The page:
* the owner is "out of town" but will email you a rental application for you to fill out and return via email - RED FLAG. I was willing to email an application to someone, but they needed to return it to me in person. I needed the person to see the place, or send a delegate to the see the place, and meet me. First meetings are important! First in person impressions are important!
* the owner tells you to wire or bank transfer or deposit the application fee directly to another account. Nope. Bring me the cash please. No checks. No credit cards. Just cash. Getting $40 in cash for the application fee shouldn't be a problem.
* you are approved for the place without ever meeting the owner or visiting the place or having someone else visit on your behalf. Only once in the years as a landlord did I rent to out of state folks. The folks received a streaming video tour of the place in real time. The folks had to have a real person bring me a check.
* the owner tells you to wire or bank transfer or deposit the security deposit directly to another account. Nope. AFTER I have approved you as a renter, THEN we can make arrangements for the funds to go to my bank account. Not before.
* the owner tells you there is a delay in your ability to move in AFTER you've paid your deposit/first months rent. Uh, no. Stuff happens, got that. But to say something like the other people didn't move out? Not likely. To say that a pipe burst on the main floor, the dry out company is currently on site, the repairs are expected to take a week, and you have choices. Move in anyways & maybe get a small discount on the rent due to inconvenience, or wait a week to move in & rent will be prorated. Ok - that sounds legit.
Please go see the place in person before handing over any funds!
I had a scammer steal my photos for my listing on Zillow and list my rental on Craigslist at 1/3 the market rate. The scammer told people to just go to my property and peek in the windows to see if they liked it. Freaked my tenants out. I had to post signs in the windows and front of the property advising people the existence of the scam, the amount the place was actually being rented for and to not disturb my current tenants.
Since then, I have learned to watermark my photos with my name and email address so my listings don't get spoofed.
Another thing to look for with a fake listing is that everything under the sun is included: Dogs okay! Cats okay! Utilities, laundry and internet included! Bottom line: if a listing is too good to be true, it probably is.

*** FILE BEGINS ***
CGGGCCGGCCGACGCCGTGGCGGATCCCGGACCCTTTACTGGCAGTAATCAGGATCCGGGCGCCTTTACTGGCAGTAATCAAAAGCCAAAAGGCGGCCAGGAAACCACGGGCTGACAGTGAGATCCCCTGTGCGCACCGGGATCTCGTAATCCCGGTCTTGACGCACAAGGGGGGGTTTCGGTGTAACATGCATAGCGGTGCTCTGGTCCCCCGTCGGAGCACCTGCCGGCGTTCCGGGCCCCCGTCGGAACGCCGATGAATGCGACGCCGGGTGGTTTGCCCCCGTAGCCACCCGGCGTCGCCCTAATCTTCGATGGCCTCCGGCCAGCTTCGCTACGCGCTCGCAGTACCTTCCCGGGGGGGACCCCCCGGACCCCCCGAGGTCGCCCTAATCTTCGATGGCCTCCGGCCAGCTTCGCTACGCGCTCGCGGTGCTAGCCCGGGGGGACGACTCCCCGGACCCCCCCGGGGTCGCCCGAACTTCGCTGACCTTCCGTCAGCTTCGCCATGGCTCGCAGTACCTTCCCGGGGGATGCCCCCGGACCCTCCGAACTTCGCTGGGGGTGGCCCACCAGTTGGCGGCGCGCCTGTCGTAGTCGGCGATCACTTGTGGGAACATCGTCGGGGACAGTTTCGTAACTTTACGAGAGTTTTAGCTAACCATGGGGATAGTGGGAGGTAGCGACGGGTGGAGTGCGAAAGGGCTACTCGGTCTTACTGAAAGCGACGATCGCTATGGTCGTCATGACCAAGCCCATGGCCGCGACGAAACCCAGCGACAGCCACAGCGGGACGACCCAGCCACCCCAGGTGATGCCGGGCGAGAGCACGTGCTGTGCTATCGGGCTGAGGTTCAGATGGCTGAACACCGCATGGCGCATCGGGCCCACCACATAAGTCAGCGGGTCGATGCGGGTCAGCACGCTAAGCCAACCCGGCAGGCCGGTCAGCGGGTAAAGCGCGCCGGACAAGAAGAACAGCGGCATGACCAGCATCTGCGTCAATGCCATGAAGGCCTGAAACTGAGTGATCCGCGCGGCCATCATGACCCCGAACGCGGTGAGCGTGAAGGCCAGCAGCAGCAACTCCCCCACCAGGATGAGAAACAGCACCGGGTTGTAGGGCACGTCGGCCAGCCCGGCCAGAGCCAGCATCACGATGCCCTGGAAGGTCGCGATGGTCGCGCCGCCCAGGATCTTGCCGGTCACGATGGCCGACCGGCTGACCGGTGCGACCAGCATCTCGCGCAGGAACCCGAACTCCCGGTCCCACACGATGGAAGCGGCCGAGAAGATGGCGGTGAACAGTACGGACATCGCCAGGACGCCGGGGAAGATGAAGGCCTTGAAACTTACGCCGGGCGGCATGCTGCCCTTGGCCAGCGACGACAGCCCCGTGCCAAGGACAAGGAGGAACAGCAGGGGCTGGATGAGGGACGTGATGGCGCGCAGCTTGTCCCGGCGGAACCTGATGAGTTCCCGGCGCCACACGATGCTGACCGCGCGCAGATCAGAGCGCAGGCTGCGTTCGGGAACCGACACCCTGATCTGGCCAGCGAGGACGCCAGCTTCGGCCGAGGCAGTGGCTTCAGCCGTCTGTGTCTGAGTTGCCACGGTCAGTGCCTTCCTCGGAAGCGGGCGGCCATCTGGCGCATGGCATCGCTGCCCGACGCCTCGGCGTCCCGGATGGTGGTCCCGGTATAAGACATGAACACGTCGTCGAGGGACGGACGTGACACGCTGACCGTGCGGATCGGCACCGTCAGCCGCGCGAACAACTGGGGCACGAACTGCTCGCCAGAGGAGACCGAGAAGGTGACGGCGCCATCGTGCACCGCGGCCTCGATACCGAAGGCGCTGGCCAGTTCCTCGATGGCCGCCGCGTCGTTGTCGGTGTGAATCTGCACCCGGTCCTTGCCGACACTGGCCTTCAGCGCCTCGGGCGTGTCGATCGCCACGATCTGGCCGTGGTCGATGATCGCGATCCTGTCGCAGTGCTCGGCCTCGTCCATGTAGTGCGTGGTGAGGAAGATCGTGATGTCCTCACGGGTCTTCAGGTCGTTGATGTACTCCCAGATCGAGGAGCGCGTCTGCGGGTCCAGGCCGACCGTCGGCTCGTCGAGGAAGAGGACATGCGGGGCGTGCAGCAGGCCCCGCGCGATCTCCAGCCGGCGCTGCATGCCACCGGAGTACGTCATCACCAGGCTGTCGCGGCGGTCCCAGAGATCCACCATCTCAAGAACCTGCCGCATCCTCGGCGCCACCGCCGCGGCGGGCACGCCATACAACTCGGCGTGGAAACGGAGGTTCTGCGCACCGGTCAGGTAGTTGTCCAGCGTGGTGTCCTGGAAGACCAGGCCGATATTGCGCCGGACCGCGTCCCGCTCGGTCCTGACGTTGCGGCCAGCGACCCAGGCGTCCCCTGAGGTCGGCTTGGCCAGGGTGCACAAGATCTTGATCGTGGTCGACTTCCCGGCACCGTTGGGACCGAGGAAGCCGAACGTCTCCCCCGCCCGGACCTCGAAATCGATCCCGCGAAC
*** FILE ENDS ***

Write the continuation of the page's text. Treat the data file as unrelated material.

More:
My heart goes out to you! Just over 3 yrs. ago my husband & I were in the same boat but much worse. We had co-signed a vehicle for 1 of our kids that went into repo & a few months later my husband suffered a heart attack & was out of work for 3 mos. In a matter of months the score dropped to mid 400's. We couldn't use our homeowner at the time for a reference because we were 10 days late 3 mos. in a row on the rent (after my husband's heart attack). He notified us he was selling the house & gave us our 30 day notice. We didn't even have the $ for Security or moving. We looked at several homes but nothing we were interested in enough for a credit check (which we knew we would never pass). Finally, I found a house online the instant it was posted. Long story short, we were able to meet w/the homeowner alone (without the realtor) and explained our situation. The homeowner was so happy to meet us & appreciated our honesty, she told the Realtor to draw up a 3 Yr. Lease with NO Credit Check. We even had to get a Registration Loan for the Security Deposit. 3 Years + 3 mos. later, we're still in the house with not 1 minute late EVER on the rent & hoping to purchase our own home in about a year. Scores are low to mid 600 but we're getting there. All I can say is Don't lose Faith, there's always a way!
Renting is tough when you don't have good credit and don't make a lot of money. My mom had to pay a years lease due to her credit and living off Social Security. Luckily she had a friend that was willing to loan her the money and just pay them back the price of rent each month. Had she not been able to do that, she would have been in trouble.